The cheapest place for GPs for this car is believe it or not, Autozone. They are Bosch brand and like $11.00 or $15.00/each. It is cheaper than the dealer or an online place and they'll probably have them in stock, mine did.


Let someone else get on here and give you more details on checking the GPs, I don't remember mmuch else about doing it or how best to do it since I'm in college and away from my baby.

Thanks
David
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  #3  
Old 12-08-2005, 12:20 PM
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Bodhi,

Get an digital electronic multimeter. The easiest way to check the GP is to measure their resistance, it should be from 0.5 to 1.0 ohms.

Pull the GP cable out of the GP relay. Then test each of the GP by plugging one lead of the meter in the female holes of the connector you just removed. The other lead of the meter goes to a good ground on the engine.

I have a 603 engine but have not done any work to it yet, so I can't help with the mechanical end. But check the GP resistance first and you may not have to do anything else.

P E H
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  #4  
Old 12-08-2005, 12:20 PM
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You can always ask us for help. Help is what we do here.

First, I think you should verify that the plugs are bad. You really don't want to do this job in the cold if you don't have to. This is especially true when you are new to wrenching.

So, let's check them first to see what condition they are in.

The meter will have the capability to measure resistance in ohms.

Set the meter to the lowest possible setting that you can. If it has a X1 scale, use it.

Find the glow plug relay on the driver's fenderwell and unplug the connector from it. The connector will have six sockets. The sockets will have small numbers on the plastic housing corresponding to the cylinder numbers.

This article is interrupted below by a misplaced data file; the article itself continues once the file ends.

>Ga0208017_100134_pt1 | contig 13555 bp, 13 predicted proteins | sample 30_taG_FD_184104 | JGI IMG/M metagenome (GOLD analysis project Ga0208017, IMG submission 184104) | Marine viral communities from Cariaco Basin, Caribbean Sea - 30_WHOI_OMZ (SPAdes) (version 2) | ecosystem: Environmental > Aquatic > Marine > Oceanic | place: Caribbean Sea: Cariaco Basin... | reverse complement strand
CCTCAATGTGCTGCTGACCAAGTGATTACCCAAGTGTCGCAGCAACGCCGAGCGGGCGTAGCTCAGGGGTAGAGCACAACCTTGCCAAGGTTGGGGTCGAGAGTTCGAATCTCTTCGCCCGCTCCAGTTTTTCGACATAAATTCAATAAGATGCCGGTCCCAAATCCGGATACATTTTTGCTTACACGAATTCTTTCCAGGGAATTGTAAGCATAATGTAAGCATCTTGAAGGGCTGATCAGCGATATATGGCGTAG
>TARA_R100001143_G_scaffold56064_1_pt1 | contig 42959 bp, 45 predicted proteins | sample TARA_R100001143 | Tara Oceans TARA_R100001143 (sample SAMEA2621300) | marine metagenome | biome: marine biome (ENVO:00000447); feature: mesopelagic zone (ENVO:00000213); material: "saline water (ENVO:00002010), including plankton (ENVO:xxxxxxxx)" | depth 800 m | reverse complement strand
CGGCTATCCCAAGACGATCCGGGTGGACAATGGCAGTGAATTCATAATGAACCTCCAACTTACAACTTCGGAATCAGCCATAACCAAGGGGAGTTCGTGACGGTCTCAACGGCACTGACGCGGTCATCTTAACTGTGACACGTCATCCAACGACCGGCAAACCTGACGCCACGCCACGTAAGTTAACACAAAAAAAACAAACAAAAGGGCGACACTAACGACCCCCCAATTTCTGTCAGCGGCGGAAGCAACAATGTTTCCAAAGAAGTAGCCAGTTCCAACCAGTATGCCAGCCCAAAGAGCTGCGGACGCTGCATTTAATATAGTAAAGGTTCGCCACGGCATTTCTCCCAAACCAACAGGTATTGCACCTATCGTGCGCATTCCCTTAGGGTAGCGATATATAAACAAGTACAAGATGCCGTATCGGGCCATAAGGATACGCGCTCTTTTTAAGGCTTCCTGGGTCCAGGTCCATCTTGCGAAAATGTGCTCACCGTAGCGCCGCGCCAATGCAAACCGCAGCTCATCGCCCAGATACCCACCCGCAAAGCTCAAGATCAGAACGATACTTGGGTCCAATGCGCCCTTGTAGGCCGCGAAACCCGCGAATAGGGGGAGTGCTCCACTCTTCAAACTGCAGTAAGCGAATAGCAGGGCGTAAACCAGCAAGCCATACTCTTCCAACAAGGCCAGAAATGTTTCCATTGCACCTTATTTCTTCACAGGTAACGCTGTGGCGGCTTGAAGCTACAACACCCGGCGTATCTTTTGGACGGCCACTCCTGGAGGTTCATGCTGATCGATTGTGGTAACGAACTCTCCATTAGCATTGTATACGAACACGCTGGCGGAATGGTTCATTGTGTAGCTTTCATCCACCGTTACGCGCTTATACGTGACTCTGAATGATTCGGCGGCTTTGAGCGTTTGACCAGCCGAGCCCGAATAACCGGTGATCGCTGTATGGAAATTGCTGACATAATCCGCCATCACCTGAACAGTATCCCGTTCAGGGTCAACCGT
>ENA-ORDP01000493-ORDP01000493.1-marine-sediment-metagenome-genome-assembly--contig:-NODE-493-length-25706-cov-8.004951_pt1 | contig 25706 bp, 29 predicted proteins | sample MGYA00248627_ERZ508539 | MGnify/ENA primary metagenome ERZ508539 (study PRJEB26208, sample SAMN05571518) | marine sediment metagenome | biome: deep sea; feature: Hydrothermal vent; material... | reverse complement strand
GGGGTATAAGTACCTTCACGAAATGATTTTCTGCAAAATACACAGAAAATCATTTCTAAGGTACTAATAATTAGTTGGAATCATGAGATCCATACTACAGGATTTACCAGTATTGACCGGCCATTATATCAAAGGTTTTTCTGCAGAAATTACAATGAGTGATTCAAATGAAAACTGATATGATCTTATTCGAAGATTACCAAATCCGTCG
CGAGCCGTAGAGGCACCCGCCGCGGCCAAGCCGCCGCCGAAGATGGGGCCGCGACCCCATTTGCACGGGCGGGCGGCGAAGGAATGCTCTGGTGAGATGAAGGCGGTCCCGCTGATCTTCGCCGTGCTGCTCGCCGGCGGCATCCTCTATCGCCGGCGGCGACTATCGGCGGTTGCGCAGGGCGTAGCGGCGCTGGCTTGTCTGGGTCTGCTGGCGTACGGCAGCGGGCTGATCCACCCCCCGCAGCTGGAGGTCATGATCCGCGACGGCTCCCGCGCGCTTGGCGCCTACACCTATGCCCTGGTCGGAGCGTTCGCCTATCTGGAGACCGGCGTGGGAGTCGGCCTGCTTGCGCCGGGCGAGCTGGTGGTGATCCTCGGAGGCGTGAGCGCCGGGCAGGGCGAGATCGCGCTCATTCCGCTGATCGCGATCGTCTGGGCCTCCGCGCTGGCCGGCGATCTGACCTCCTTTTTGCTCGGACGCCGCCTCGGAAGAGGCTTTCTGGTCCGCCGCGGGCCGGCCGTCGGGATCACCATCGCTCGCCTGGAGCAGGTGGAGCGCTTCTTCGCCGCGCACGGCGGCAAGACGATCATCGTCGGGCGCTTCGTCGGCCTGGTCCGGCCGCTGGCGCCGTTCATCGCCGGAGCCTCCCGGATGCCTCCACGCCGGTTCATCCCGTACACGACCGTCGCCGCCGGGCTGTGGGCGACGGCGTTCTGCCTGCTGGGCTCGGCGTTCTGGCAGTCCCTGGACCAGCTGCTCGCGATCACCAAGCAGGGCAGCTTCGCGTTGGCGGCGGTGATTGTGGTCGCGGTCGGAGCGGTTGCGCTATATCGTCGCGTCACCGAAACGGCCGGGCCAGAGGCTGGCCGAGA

Put one probe from the meter in the #1 socket and connect the other probe to the negative battery terminal. Read the meter and record the value.

Repeat for the other five plugs.

You are looking for values below 1.2 ohms. So, the scale must be small enough to accurately read this value. A $10.00 meter will likely not be good enough for an accurate determination.

Report back with results before attempting further work on manifold.
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  #5  
Old 12-08-2005, 12:24 PM
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2 cents from a fellow 603 novice

I have done this job w/o removing any fuel lines - just popped off the connection between lines and injection port for two cylinders to make turning the wrench easier. It would definitely be easier to get at stuff with all the fuel lines gone, I was just leary of putting all that back. You will definitely need a driver with a pivot head and hex "sockets." Good old fashioned allen wrenches (various lengths) worked well too.